For five-star level event rider Ariel Grald, fitness is all about being as inconspicuous on the horse as possible. Grald’s fitness routine realistically consists of sitting on roughly 10 horses throughout any given day, but the top-level athlete says that one of her key incorporated fitness elements has become Pilates and stretching.
“I’m fortunate to be able to spend most of my day in the saddle, and I am naturally a pretty fit and strong person,” explained Grald. “However, a big issue for myself has always been flexibility. I began doing Pilates roughly five years ago and the resistance training that is incorporated into it helps me get the most out of the stretching and suppleness. By adding some resistance into the exercises, Pilates has significantly improved not only my flexibility but also my stability in the saddle.”
Grald, who like many riders, suffers from some stiffness in the lower back and hip area, says that her time at the Pilates studio has become integral in maintaining her body’s health in the saddle, and supporting her ability to respond to external factors during a ride.
“Since I started doing Pilates, my muscles have been much happier, and I have had better body control,” Grald continued. “Most of riding is posture control and the ability to isolate certain muscle groups needed at different points of the ride. I’ve noticed I am more flexible, but I’ve also noticed that my muscle responses are sharper which is crucial to the sport. For example, if I have a horse that takes a misstep on the cross country field, my ability to react to that horse’s sudden movement and stay balanced over him has improved as a result of my training.”
On the road, she encounters many of the same difficulties as other competitors in that she is not able to strictly keep to her scheduled workout programs. While Grald’s winter routine is pretty consistent, traveling for events throughout the summer has required her to come up with quick and easy ways to keep her body at its best no matter where she is.
“I try to stretch a bit every morning, both at home and when I am traveling,” she said. “I always have a mat handy that I can put on the floor, and then I just work through various movements, including a lot of pigeon pose, to try and release any tension my body is holding.”
The one element of Grald’s fitness routine that never changes, however, is the majority of her day that is spent in the saddle.
“I do all of my own fitness work with my horses,” she detailed. “I know a lot of upper-level programs have so many horses that they are not able to be one-on-one with them every day, but I try to keep my numbers small enough that I can actually sit on them all myself. I am the one out there doing the trot sets and galloping each of the horses, so much of my fitness comes just from doing what the horses need.”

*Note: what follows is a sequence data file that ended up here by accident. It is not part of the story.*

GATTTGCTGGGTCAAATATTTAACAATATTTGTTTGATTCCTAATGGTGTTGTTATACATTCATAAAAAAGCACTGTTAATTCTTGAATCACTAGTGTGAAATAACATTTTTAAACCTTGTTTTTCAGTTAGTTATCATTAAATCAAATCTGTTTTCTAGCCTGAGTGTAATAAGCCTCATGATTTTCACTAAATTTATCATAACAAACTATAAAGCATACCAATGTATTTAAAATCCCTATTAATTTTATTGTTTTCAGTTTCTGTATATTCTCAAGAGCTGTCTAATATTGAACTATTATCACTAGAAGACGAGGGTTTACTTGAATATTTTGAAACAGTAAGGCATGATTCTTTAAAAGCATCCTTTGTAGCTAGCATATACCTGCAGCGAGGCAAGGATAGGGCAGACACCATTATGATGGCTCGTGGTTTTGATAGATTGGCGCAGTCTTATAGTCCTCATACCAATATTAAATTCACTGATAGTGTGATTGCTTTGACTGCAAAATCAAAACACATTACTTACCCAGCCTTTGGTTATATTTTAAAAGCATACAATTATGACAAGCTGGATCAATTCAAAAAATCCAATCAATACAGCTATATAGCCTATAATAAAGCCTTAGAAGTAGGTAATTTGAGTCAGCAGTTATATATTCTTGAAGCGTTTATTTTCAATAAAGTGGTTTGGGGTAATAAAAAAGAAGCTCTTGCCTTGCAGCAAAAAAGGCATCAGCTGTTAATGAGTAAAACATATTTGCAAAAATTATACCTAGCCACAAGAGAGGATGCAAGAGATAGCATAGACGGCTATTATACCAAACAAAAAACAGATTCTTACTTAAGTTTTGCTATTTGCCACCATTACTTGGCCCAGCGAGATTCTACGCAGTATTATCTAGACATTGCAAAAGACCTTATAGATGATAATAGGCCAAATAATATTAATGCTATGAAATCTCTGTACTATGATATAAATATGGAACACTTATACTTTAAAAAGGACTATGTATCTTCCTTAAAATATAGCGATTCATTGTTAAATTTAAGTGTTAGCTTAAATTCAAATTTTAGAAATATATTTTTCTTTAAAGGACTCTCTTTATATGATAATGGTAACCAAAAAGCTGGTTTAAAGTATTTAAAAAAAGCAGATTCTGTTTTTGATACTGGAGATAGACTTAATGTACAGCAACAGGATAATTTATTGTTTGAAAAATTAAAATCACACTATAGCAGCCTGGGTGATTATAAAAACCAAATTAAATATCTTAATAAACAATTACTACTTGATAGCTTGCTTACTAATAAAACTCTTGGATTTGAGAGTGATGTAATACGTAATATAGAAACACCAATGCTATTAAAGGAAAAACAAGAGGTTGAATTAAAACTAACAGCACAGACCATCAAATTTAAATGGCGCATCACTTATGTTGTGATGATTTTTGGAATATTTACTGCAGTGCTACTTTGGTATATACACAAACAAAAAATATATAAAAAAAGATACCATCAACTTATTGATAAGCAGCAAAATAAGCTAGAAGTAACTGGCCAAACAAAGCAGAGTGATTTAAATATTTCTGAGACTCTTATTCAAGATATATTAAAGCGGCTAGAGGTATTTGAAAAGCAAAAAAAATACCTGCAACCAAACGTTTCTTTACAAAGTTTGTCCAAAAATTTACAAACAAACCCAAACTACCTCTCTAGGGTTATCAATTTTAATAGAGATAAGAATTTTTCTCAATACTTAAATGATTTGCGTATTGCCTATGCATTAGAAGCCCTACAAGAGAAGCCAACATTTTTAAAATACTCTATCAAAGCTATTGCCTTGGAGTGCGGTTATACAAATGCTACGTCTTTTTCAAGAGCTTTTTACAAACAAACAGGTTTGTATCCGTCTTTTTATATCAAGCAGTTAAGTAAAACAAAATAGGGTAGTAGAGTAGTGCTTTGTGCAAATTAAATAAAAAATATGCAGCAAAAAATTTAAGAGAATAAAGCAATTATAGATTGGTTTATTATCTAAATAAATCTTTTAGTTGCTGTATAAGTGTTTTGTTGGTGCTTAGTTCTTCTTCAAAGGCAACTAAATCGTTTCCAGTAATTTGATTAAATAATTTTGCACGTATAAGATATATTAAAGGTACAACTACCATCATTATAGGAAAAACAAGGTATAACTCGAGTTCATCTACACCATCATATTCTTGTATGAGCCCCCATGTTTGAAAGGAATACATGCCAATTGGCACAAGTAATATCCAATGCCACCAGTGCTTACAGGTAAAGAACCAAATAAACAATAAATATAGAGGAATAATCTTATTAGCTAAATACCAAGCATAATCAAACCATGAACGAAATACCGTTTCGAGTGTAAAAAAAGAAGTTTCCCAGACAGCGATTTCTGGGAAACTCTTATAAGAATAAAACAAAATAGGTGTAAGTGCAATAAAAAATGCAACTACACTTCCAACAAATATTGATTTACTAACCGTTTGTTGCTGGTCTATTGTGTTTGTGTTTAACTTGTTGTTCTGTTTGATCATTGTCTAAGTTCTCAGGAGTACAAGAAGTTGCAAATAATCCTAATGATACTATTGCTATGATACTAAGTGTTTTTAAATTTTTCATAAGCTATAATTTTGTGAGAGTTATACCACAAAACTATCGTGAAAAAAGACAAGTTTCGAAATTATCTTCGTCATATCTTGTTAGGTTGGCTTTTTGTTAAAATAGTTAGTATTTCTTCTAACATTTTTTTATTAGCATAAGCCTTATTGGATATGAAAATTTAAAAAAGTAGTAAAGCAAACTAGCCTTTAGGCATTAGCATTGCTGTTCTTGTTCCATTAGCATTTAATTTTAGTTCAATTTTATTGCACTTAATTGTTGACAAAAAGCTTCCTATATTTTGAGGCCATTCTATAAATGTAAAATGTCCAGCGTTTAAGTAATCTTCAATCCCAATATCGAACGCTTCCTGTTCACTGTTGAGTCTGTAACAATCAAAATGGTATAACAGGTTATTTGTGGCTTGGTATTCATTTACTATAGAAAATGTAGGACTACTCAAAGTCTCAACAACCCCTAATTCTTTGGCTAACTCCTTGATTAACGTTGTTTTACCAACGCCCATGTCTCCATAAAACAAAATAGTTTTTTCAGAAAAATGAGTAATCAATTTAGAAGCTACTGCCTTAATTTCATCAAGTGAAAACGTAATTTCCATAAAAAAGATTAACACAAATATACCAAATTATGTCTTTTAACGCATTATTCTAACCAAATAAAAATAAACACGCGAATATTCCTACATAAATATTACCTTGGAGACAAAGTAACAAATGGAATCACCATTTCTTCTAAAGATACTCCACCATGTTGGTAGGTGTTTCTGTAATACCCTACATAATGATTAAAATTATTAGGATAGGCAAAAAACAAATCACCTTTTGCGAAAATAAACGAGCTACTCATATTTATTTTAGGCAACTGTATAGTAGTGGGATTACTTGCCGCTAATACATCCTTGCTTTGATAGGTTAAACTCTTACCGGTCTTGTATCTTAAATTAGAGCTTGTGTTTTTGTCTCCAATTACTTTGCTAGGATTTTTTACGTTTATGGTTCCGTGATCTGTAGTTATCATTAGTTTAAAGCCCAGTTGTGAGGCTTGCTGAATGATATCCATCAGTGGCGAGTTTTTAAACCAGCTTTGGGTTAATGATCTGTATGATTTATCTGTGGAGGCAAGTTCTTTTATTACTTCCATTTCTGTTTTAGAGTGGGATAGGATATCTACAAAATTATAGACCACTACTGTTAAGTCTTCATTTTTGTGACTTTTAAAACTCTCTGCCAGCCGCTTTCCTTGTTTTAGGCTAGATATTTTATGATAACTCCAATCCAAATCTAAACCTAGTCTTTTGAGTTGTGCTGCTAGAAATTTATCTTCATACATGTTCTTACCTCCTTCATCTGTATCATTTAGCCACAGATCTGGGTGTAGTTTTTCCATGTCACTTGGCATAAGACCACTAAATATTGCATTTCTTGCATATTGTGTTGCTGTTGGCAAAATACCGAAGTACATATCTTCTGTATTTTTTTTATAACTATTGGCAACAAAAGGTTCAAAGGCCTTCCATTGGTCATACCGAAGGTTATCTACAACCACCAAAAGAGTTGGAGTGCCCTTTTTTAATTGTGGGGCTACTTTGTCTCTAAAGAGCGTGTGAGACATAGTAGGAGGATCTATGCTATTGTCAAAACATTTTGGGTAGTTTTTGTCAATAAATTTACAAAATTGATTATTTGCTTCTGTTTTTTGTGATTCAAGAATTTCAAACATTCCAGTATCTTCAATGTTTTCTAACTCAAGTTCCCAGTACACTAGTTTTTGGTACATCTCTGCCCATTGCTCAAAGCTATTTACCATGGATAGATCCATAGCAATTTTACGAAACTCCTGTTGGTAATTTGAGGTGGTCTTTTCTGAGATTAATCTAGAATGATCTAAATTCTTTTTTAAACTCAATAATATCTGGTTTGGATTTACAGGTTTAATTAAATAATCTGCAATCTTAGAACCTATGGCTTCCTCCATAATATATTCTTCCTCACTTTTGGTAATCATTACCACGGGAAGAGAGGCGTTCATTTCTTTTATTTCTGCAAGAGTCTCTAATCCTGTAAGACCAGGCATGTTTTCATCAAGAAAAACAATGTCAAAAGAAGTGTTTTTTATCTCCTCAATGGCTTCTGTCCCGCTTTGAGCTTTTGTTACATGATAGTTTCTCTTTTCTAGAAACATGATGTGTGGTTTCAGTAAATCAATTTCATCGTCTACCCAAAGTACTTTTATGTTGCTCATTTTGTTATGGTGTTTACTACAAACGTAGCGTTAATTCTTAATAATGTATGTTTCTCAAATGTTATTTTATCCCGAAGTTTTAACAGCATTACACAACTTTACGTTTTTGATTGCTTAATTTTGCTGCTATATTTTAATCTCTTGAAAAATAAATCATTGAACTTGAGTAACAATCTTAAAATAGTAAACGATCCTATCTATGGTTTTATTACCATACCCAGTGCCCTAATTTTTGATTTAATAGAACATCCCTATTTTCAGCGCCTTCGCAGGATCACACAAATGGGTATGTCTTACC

Even while on horseback, she focuses on listening to what her body needs and mindfully practicing flexibility exercises even at the walk.
“I take each of my horses on a hack around the farm before I start the real work, and I use this time as a warm-up for myself as well,” she continued. “I make sure I am really swinging my hips with theirs and that I am feeling each seat bone settled deep in the saddle. Any time during our training that I let the horse have a walk break, I also drop my stirrups and stretch my hips a bit to make sure I’m not building any tension.”m
The other thing that she emphasizes, which is much of an overlooked topic when not pertaining to the sport’s four-legged mounts, is bodywork. As Grald explains, all upper-level equestrians are experienced with the detailed amount of bodywork and sports therapy that goes into keeping the competing horses in top shape. However, what she finds is often overlooked is bodywork pertaining to the two-legged athletes of the sport.
“An important part of overall human wellness, in my opinion, is getting bodywork done on yourself as well as your horse,” described Grald. “We equestrians spend a lot of money in chiropractic and bodywork for our horses but have the tendency to forget that we are part of the athletic equation as well.”
Grald herself regularly receives massages and chiropractic care to keep her body feeling the best she can so that she can provide the best experience for her mounts.
“As riders, if we can’t be flexible and elastic on top of the horse, then we can’t expect them to be able to perform that way,” she continued. “I spend almost all of my day on a variety of horses, and naturally I will have some aches and pains so I do take the time to get chiropractic and massage, as well as icing myself. Riders are as much a part of the athletic equation as the horse.”
Regardless of the level at which a horse is competing, its veterinary team is at the forefront of most decisions regarding its career and well-being. Liz Arbittier, VMD, CVA, has been working with equine athletes for over two decades. Graduating from the University of Pennsylvania’s School of Veterinary Medicine (Penn Vet) in 2001, she worked in private practice with a focus on sports medicine and pre-purchase exams until joining Penn Vet’s New Bolton Center Field Service team in 2013. Situated in the heart of Area II’s eventing scene, the team provides ambulatory services to the surrounding area, which is home to multiple Olympians.
US Equestrian (USEF) announces the appointment of David O’Connor to the newly created position of Chief of Sport beginning October 3, 2022.
Aspen Farms in Yelm, Washington was host to this year’s USEA Area VII Championships on September 16-18 and put on a spectacular show where 10 horse and rider pairs celebrated victory by being awarded the title of Area VII Champion in their respective divisions. Hear about each pair’s weekend below.
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